Stay or go? Kumble has been confronted with one of the hardest decisions of his career © AFP

If you went by some of the hype - and no one does that better than India - Mahendra Singh Dhoni is a combination of Douglas Jardine and Mike Brearley: a brave and intuitive leader who has brought cricket's most powerful entity to its knees. Every other article is guilty of comparisons, foolish at the best of times. Dhoni is portrayed as the street-smart, quick-witted future; Anil Kumble as some kind of aging blunderbuss who lacks tactical nous and inspirational qualities.

How fickle we can be. It's not even a year since Kumble's team pulled off the greatest of Indian cricket victories, at a venue, the WACA, where Australia were thought to be nigh on invincible. Since it doesn't suit the story though, Perth is conveniently forgotten. Only the 320-run triumph at Mohali matters.

Short of striding out in Kumble's blazer - shoulders too broad to fill? - Dhoni didn't put a step wrong in the second Test, leading with flair and personal example against a team every bit as strong as the South Africans whom India overcame on his captaincy debut in Kanpur last April. His poise and candour at the post-match press conference spoke of a man who will grow into one of the most challenging jobs in sport. But does that necessarily mean that the selectors should wear sackcloth and ashes for appointing Kumble captain for this series?

Never change a winning team. There's perhaps no bigger cliché in sport, and like most of them, there's a kernel of truth at the heart of the argument. Of course, there have been hundreds of occasions when a successful side has been tweaked with no dramatic repercussions, but the cautionary tales linger so long in the memory that the cliché becomes accepted as a truism.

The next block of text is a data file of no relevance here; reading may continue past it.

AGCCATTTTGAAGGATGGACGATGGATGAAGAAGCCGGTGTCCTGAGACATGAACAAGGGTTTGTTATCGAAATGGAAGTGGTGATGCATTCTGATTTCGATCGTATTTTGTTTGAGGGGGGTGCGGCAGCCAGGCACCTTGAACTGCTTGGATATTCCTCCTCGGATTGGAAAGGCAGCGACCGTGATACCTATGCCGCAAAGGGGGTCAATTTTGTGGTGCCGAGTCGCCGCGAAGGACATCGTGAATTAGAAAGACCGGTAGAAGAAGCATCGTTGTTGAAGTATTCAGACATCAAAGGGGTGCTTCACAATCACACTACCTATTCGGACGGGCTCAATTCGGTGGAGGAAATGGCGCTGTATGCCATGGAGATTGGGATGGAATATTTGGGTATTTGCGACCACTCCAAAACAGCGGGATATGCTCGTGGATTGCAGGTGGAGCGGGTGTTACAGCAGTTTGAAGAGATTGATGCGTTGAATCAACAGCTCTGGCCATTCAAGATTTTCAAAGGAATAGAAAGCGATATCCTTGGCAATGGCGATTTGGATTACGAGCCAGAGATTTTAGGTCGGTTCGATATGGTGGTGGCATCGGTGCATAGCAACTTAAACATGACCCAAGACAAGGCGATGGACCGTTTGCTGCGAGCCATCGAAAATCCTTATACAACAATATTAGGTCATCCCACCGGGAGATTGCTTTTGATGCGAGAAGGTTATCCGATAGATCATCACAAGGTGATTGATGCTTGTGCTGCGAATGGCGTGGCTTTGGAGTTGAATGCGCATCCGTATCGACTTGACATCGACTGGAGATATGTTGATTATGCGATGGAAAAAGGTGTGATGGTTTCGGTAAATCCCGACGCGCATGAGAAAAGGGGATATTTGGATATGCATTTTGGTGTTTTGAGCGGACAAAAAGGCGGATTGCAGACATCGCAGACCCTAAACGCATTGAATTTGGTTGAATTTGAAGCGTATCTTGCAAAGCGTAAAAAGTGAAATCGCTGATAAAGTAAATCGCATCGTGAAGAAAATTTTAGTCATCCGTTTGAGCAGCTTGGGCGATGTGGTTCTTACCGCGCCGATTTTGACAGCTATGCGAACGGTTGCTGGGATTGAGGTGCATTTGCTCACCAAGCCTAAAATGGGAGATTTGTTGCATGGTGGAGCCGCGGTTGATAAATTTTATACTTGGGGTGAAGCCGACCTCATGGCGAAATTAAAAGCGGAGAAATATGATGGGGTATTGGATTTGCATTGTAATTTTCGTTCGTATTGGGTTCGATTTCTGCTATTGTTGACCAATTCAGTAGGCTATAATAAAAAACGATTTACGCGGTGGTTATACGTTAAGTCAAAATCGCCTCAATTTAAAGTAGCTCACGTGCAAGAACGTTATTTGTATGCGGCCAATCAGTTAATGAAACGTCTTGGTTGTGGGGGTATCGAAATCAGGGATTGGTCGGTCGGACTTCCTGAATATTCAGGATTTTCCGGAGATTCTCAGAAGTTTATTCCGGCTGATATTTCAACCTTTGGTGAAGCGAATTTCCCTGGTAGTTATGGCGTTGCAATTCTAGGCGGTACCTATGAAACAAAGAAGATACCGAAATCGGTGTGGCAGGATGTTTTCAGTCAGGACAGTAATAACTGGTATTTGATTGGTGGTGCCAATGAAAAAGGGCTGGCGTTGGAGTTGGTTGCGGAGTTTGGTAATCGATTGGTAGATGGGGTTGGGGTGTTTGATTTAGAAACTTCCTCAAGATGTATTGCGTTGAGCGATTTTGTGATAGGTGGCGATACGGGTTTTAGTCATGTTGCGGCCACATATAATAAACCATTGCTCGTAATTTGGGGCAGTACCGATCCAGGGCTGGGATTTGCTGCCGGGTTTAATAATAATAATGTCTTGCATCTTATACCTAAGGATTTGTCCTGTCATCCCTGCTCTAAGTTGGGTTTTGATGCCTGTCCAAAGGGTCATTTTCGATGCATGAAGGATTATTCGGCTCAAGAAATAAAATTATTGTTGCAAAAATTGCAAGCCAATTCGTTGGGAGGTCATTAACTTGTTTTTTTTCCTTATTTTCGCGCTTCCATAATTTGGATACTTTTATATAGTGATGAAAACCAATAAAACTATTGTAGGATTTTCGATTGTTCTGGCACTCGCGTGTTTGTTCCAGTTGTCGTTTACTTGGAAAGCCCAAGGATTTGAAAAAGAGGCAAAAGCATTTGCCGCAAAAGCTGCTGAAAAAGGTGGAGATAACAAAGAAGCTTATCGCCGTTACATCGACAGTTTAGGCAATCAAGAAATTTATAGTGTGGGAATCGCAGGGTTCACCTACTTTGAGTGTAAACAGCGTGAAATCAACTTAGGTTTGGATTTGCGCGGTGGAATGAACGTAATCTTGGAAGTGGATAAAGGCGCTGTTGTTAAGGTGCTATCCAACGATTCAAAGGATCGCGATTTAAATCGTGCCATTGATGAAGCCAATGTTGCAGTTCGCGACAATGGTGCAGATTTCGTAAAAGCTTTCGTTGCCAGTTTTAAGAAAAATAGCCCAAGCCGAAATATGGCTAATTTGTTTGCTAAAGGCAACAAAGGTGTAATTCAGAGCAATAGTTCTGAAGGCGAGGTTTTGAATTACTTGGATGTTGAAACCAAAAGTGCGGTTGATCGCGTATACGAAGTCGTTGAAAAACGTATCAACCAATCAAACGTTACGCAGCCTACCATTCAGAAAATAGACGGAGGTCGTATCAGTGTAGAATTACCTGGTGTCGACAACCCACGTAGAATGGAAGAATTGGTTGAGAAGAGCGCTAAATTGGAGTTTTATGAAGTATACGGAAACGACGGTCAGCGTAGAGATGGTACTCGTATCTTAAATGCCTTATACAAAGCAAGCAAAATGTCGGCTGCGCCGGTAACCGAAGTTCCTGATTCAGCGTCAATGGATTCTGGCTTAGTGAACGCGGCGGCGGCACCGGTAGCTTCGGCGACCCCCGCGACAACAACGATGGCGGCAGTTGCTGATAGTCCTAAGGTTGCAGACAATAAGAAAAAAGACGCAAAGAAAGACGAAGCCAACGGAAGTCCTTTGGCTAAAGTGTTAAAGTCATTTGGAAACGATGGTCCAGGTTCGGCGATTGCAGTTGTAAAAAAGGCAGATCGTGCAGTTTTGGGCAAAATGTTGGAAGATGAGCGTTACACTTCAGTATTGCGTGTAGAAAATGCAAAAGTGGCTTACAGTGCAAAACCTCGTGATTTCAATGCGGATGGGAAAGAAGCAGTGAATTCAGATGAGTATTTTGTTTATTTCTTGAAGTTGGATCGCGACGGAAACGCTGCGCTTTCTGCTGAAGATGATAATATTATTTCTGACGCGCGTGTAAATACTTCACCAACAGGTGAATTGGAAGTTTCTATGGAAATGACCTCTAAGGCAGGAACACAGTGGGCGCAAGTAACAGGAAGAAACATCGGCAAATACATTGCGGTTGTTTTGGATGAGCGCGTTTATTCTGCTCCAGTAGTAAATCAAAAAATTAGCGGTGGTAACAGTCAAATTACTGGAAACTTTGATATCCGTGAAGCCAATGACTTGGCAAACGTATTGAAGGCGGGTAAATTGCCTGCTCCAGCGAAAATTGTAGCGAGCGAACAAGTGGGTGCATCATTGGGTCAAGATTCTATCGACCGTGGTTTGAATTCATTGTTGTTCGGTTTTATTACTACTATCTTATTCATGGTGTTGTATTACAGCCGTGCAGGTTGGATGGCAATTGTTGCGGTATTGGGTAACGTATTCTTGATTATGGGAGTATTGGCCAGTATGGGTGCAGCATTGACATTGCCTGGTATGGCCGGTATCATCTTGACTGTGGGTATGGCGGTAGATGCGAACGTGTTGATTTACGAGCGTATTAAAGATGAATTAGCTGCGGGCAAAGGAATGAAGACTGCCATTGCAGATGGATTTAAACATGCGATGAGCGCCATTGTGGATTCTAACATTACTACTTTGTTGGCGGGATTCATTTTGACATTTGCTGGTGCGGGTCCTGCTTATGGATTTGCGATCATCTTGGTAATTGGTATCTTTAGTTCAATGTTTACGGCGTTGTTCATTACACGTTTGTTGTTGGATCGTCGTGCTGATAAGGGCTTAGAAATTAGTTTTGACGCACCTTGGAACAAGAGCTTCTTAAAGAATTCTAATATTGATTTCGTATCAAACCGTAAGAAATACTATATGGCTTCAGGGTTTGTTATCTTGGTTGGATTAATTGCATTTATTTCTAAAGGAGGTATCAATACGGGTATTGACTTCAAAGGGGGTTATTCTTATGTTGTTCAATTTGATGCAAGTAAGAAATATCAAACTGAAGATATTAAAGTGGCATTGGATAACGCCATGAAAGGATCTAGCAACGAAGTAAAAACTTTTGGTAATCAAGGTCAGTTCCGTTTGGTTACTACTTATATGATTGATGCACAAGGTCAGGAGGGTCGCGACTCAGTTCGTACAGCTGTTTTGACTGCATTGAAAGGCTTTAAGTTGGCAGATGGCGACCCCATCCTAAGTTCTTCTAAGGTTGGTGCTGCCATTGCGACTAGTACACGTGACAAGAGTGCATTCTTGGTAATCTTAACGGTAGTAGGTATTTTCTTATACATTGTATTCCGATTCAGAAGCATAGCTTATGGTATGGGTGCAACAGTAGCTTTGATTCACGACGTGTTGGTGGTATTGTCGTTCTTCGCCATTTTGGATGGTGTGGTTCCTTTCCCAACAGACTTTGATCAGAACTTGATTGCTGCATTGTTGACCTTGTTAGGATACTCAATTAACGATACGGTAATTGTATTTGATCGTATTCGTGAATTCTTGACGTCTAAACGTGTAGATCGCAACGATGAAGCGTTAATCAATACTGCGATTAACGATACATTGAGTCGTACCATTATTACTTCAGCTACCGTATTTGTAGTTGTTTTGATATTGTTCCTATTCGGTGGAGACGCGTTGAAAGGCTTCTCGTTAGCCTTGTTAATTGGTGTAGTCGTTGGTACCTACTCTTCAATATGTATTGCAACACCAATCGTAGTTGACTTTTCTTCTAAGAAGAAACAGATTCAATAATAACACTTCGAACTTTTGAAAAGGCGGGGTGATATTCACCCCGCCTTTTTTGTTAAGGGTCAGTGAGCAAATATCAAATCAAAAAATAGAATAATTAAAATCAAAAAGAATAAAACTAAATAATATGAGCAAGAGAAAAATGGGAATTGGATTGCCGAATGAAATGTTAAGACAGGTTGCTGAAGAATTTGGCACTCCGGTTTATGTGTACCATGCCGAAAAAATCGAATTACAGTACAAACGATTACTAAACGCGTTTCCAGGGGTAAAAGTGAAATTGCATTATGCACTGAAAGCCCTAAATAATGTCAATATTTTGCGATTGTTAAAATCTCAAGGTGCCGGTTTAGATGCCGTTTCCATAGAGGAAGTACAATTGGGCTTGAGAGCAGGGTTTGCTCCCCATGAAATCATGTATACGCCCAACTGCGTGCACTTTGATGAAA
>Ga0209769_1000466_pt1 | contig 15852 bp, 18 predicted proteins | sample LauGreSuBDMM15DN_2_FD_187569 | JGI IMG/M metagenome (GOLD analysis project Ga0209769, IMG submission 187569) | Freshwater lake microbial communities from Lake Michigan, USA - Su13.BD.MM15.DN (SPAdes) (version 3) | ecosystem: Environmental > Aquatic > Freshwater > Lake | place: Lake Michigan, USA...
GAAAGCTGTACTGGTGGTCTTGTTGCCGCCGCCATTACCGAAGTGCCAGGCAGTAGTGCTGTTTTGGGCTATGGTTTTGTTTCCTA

The ultimate proof that it's probably ideal not to fix what isn't broken came at Berne in July 1954. Hungary's Magic Magyars were the best football team the world have ever seen, and Ferenc Puskas their greatest player. An ankle injury had kept him out for most of the tournament, and he had hardly been missed as Hungary defeated both Brazil and Uruguay to reach the final.

On the big day though, sentiment overruled pragmatism and Puskas came back into the starting XI, against the Germans, who had started to peak at the right time. He was clearly unfit, and though he scored the opening goal and had an equaliser ruled out in the final minutes of the match, it was the Germans who lifted the trophy. Hungary was never again able to produce such a group of outstanding players; the side of the 1950s remains sport's most poignant what-might-have-been story.

In his own way Kumble is Indian cricket's Puskas, the talisman responsible for almost every single major triumph by India dating back to 1993. Like Puskas in the days before Berne, no one really knows how well he's recovered from injury. He says he's fit to play. And do we really expect him to say otherwise? After all, this is the warrior who once bowled over after over with a broken jaw just so his team's chances wouldn't be adversely affected.

There is a school of thought that says Kumble should step aside and allow Amit Mishra, who took 7 for 106 on debut in Mohali, to play at the Feroz Shah Kotla next week. Well as Mishra bowled on debut, he's no Kumble, and he certainly doesn't have the Kotla catalogue that India's greatest slow bowler has. In six Tests at the venue, Kumble has 55 wickets at 15.41. It was there that he took his perfect 10, and the curator, Radhey Shyam Sharma, has already announced his intention to give Kumble a "present".